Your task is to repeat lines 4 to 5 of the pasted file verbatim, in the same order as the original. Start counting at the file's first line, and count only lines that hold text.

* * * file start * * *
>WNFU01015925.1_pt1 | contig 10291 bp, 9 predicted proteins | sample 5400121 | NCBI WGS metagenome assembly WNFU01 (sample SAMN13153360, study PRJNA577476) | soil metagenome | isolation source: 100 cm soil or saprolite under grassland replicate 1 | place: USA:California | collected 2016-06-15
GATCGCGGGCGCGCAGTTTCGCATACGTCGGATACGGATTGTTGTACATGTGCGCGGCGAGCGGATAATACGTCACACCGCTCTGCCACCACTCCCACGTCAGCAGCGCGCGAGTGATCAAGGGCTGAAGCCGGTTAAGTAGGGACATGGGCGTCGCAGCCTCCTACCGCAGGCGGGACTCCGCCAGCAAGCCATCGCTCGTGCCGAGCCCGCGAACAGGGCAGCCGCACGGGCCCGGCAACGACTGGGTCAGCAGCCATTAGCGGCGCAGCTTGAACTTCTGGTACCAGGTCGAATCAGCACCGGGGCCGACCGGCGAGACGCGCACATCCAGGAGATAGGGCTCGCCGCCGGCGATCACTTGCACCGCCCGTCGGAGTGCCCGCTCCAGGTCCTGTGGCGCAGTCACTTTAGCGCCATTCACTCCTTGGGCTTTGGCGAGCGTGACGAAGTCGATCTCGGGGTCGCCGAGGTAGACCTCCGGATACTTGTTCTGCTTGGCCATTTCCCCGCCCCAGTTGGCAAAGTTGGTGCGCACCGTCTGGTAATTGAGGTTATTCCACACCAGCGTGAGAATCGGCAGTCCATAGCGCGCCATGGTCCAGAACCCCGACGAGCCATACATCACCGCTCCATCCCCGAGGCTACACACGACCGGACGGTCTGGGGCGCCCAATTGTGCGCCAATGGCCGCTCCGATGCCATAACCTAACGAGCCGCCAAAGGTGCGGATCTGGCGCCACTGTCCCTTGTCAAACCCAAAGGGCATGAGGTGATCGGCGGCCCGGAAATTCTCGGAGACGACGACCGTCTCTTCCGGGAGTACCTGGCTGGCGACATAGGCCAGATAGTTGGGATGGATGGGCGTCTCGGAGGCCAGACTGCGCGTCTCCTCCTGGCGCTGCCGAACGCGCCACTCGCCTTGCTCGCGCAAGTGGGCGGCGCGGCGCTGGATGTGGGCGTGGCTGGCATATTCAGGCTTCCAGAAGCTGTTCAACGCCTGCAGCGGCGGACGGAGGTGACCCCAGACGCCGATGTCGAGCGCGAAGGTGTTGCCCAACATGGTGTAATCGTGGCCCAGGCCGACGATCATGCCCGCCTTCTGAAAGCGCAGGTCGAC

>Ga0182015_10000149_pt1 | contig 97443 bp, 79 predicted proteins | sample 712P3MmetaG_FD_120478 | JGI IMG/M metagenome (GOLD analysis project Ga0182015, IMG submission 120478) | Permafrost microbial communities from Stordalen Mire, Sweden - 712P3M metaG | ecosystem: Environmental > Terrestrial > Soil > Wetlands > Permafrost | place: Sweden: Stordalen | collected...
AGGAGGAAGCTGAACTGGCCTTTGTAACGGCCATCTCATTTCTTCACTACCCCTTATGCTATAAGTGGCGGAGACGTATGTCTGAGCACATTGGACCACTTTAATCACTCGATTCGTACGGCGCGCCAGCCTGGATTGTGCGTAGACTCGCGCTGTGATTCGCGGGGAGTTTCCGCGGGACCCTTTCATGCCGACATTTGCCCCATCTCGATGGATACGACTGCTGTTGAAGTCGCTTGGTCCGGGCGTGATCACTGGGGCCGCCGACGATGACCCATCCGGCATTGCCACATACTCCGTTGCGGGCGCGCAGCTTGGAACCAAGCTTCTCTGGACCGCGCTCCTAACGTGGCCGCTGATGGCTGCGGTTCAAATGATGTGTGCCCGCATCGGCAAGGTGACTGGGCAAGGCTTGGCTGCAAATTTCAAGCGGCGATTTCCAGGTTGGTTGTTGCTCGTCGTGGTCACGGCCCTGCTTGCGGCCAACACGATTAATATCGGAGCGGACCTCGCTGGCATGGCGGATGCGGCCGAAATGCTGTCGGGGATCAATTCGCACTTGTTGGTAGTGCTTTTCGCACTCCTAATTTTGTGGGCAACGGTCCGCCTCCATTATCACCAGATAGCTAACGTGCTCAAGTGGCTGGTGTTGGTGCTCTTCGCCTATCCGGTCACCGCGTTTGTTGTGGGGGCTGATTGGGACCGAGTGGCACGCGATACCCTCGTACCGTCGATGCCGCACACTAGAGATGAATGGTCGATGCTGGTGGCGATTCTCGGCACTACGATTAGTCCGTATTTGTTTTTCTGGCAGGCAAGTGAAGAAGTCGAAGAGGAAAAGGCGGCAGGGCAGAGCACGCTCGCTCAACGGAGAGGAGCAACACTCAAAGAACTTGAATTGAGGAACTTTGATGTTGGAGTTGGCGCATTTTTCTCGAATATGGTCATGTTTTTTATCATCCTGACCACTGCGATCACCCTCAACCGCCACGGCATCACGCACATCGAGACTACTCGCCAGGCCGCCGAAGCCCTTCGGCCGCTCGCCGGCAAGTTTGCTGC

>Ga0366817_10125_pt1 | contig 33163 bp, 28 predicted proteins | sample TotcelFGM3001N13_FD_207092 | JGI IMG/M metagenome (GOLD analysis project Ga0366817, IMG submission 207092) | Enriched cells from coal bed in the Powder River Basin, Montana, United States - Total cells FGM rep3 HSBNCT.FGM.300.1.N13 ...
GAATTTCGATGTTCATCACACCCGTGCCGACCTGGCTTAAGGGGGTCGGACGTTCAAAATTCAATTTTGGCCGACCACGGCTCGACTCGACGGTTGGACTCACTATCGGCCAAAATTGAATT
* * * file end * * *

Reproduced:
AGGAGGAAGCTGAACTGGCCTTTGTAACGGCCATCTCATTTCTTCACTACCCCTTATGCTATAAGTGGCGGAGACGTATGTCTGAGCACATTGGACCACTTTAATCACTCGATTCGTACGGCGCGCCAGCCTGGATTGTGCGTAGACTCGCGCTGTGATTCGCGGGGAGTTTCCGCGGGACCCTTTCATGCCGACATTTGCCCCATCTCGATGGATACGACTGCTGTTGAAGTCGCTTGGTCCGGGCGTGATCACTGGGGCCGCCGACGATGACCCATCCGGCATTGCCACATACTCCGTTGCGGGCGCGCAGCTTGGAACCAAGCTTCTCTGGACCGCGCTCCTAACGTGGCCGCTGATGGCTGCGGTTCAAATGATGTGTGCCCGCATCGGCAAGGTGACTGGGCAAGGCTTGGCTGCAAATTTCAAGCGGCGATTTCCAGGTTGGTTGTTGCTCGTCGTGGTCACGGCCCTGCTTGCGGCCAACACGATTAATATCGGAGCGGACCTCGCTGGCATGGCGGATGCGGCCGAAATGCTGTCGGGGATCAATTCGCACTTGTTGGTAGTGCTTTTCGCACTCCTAATTTTGTGGGCAACGGTCCGCCTCCATTATCACCAGATAGCTAACGTGCTCAAGTGGCTGGTGTTGGTGCTCTTCGCCTATCCGGTCACCGCGTTTGTTGTGGGGGCTGATTGGGACCGAGTGGCACGCGATACCCTCGTACCGTCGATGCCGCACACTAGAGATGAATGGTCGATGCTGGTGGCGATTCTCGGCACTACGATTAGTCCGTATTTGTTTTTCTGGCAGGCAAGTGAAGAAGTCGAAGAGGAAAAGGCGGCAGGGCAGAGCACGCTCGCTCAACGGAGAGGAGCAACACTCAAAGAACTTGAATTGAGGAACTTTGATGTTGGAGTTGGCGCATTTTTCTCGAATATGGTCATGTTTTTTATCATCCTGACCACTGCGATCACCCTCAACCGCCACGGCATCACGCACATCGAGACTACTCGCCAGGCCGCCGAAGCCCTTCGGCCGCTCGCCGGCAAGTTTGCTGC

>Ga0366817_10125_pt1 | contig 33163 bp, 28 predicted proteins | sample TotcelFGM3001N13_FD_207092 | JGI IMG/M metagenome (GOLD analysis project Ga0366817, IMG submission 207092) | Enriched cells from coal bed in the Powder River Basin, Montana, United States - Total cells FGM rep3 HSBNCT.FGM.300.1.N13 ...